As far as the-end-of-something symbolism went, this year’s Burning Man festival was about as sharp as it gets: A social-media optimized version of Woodstock ’99.
Consider: The 2023 edition of the Black Rock Desert-based cultural festival in Nevada was disrupted by torrential rainfall that turned the sand of the “Playa” into quicksand-like mud — all of which cast into disarray not merely the planned revelry of dedicated “Burners” (who are only now making their exodus through traffic-clogged Nevada streets) but the downtime of various prominent celebrities. There, on Instagram, were comedian Chris Rock and the DJ Diplo, hitching an early ride out after hiking through the muck for miles. They were accompanied, Diplo later reported, by model Cindy Crawford and entrepreneur Rande Gerber, as well as the couple’s daughter, model Kaia Gerber, and her boyfriend, “Elvis” star Austin Butler. No less a personage than Neal Katyal, once the acting solicitor general of the United States, posted about his own early retreat from bedlam, accompanied by a photo of himself in happier Burning Man times, wearing a propeller beanie and a grotesque grimacing figurine around his neck on a gold chain.
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All of which, to those of a certain cast of mind, both confirms a symbolic view of American life, and then flips it on its head. First, there was both a confirmation that, yes, in a sphere not only separate from but invisible to all but the very elite, there is an endless party going on; then, the power struggle got pleasingly inverted. The citizens of the Capitol, as it were, were suddenly in the midst of the Hunger Games.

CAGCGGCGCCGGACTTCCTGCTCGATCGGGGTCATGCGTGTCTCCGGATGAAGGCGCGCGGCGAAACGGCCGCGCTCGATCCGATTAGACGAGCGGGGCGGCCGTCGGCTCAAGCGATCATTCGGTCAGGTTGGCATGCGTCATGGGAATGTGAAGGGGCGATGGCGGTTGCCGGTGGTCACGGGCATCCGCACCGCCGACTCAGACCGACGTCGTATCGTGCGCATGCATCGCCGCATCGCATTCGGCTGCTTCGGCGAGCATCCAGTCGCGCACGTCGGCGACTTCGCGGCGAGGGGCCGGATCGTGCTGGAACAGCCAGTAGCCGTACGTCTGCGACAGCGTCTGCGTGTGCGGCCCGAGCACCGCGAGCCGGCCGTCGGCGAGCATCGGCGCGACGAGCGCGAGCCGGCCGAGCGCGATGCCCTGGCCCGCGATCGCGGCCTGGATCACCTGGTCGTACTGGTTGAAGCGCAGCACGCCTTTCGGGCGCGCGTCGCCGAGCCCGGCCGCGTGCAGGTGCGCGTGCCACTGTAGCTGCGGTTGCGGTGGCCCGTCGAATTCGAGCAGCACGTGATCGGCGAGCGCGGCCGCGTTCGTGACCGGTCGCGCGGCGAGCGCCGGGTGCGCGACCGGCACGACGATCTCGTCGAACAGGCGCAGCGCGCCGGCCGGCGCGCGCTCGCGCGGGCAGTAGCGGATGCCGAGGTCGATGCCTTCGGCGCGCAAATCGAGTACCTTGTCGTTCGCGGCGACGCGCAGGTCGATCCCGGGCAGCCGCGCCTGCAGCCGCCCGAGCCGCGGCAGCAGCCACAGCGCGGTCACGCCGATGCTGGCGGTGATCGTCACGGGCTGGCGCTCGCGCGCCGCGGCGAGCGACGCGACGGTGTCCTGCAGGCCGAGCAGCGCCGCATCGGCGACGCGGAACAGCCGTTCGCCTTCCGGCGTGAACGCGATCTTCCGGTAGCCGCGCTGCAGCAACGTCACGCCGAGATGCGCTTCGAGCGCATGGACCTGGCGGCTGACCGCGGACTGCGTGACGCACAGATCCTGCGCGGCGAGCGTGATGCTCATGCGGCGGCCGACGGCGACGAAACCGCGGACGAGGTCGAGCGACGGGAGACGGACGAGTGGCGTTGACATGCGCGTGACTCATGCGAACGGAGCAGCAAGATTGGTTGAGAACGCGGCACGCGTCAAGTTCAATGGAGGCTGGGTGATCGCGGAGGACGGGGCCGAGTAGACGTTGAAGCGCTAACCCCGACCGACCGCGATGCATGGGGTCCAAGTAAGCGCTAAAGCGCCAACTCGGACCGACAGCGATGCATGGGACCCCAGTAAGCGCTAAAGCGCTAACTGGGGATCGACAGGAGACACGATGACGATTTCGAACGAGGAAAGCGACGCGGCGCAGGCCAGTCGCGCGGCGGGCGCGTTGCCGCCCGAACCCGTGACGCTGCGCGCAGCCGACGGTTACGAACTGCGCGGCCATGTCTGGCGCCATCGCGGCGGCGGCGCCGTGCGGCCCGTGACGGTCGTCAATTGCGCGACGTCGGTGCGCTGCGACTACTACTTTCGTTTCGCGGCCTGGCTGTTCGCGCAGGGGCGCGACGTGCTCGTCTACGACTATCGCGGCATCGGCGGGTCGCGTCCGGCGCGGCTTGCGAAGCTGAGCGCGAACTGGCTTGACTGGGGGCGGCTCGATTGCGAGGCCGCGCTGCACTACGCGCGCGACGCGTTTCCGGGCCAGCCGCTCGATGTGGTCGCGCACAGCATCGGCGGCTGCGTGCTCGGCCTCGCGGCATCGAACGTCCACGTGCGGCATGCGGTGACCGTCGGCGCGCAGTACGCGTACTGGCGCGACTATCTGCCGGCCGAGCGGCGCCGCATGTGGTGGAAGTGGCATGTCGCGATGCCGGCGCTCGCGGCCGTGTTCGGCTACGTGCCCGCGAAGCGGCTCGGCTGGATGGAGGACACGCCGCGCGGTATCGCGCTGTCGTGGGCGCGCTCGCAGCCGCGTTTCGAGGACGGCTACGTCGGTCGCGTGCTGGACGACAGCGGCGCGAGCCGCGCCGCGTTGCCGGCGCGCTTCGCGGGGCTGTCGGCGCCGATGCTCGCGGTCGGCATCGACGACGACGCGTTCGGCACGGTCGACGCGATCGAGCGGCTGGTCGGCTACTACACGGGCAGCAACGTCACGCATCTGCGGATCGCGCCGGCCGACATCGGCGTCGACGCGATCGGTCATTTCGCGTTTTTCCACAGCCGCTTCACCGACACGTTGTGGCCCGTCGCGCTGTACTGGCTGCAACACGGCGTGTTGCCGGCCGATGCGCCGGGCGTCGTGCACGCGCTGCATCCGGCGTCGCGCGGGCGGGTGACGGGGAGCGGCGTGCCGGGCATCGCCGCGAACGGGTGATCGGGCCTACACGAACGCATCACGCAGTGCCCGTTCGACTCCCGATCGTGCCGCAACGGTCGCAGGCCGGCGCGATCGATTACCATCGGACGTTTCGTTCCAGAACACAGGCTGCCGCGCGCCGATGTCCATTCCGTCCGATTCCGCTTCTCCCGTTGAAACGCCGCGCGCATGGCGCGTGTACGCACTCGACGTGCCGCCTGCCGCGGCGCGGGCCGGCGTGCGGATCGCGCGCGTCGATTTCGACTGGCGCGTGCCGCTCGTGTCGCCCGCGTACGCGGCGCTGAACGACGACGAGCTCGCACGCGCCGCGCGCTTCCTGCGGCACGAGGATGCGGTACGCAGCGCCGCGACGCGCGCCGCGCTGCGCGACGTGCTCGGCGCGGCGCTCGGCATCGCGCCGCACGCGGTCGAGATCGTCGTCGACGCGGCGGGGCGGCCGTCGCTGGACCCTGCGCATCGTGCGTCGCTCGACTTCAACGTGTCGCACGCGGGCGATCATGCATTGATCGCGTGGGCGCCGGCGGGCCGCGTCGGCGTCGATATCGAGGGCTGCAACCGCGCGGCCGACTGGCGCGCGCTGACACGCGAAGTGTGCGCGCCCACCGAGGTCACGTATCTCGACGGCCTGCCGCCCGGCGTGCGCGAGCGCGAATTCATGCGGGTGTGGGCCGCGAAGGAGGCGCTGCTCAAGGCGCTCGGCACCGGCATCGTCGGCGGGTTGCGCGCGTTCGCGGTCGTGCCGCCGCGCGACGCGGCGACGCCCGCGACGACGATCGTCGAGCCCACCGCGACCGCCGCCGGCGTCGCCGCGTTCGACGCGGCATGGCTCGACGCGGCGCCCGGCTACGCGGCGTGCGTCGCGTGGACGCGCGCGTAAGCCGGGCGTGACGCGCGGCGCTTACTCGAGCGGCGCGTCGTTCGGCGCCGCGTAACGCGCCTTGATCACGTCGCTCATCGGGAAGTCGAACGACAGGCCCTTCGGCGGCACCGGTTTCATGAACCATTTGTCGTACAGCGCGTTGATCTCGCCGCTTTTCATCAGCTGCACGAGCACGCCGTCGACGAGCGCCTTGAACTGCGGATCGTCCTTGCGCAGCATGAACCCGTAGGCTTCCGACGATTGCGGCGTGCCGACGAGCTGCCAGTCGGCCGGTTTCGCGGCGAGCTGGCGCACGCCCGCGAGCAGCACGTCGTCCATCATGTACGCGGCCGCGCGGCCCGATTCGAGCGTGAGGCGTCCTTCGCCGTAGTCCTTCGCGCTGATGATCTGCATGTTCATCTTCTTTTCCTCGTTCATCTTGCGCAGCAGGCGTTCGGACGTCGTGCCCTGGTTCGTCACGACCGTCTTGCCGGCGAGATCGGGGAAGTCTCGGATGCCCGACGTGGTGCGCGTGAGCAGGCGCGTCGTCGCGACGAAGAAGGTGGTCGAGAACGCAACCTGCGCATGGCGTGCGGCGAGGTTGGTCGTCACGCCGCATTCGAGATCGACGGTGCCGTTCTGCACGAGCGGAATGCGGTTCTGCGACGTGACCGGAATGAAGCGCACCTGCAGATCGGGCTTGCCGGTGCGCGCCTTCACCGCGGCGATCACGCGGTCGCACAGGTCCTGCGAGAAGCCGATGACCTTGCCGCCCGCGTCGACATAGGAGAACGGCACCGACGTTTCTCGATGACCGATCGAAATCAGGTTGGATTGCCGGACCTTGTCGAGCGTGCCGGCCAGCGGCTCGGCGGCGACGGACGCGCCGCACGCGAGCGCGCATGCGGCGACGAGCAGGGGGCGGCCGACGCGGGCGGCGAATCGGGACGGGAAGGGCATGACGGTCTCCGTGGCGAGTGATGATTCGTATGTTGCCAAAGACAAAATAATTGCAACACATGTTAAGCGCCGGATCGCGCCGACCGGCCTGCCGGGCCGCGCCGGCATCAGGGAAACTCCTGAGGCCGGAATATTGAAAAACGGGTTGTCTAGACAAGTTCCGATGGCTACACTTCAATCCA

This is a takeaway that diverges from how Burning Man might like to see itself — the festival (yes, much like Woodstock ‘99, before it devolved into much-documented chaos) is intended as a coming-together to foster creativity and interconnectedness. That lends the fact of the celebrities booking it out of there as soon as things got bad an especially jangling symbolic resonance — working together to create a self-sustaining community for a week is a lot easier when the sun is shining.
None of this is to minimize the suffering or discontent of those civilian souls who wait all year for Burning Man, or to say that there’s solely a cynical spin on this. (The sole fatality at this year’s event, authorities have said, was entirely unrelated to the rain and mud. And one Burner noted in a CNN interview that those with RVs took in those whose tents had been waterlogged, which reflects well on the ethos of the community.)
If mass tragedy had broken out, the feeling would be very different — but what ensued, instead, was a snarled and muddy headache, now finally being resolved. One can practically see the Fyre Festival-style documentaries recapping the incident being greenlit within a month, and on streamers by this time next year, all telling a story that is less horrific than benignly absurd.
And what will keep us watching it isn’t solely the desire to make sure that things work out OK enough. (Though the fact that we know mass chaos didn’t break out will make those docs more palatable.) It’s a familiar schadenfreude: In the end, no matter how far deep into the desert they may go to commune with nature and the spirits, even celebrities wind up stuck in the mud sometimes, too.
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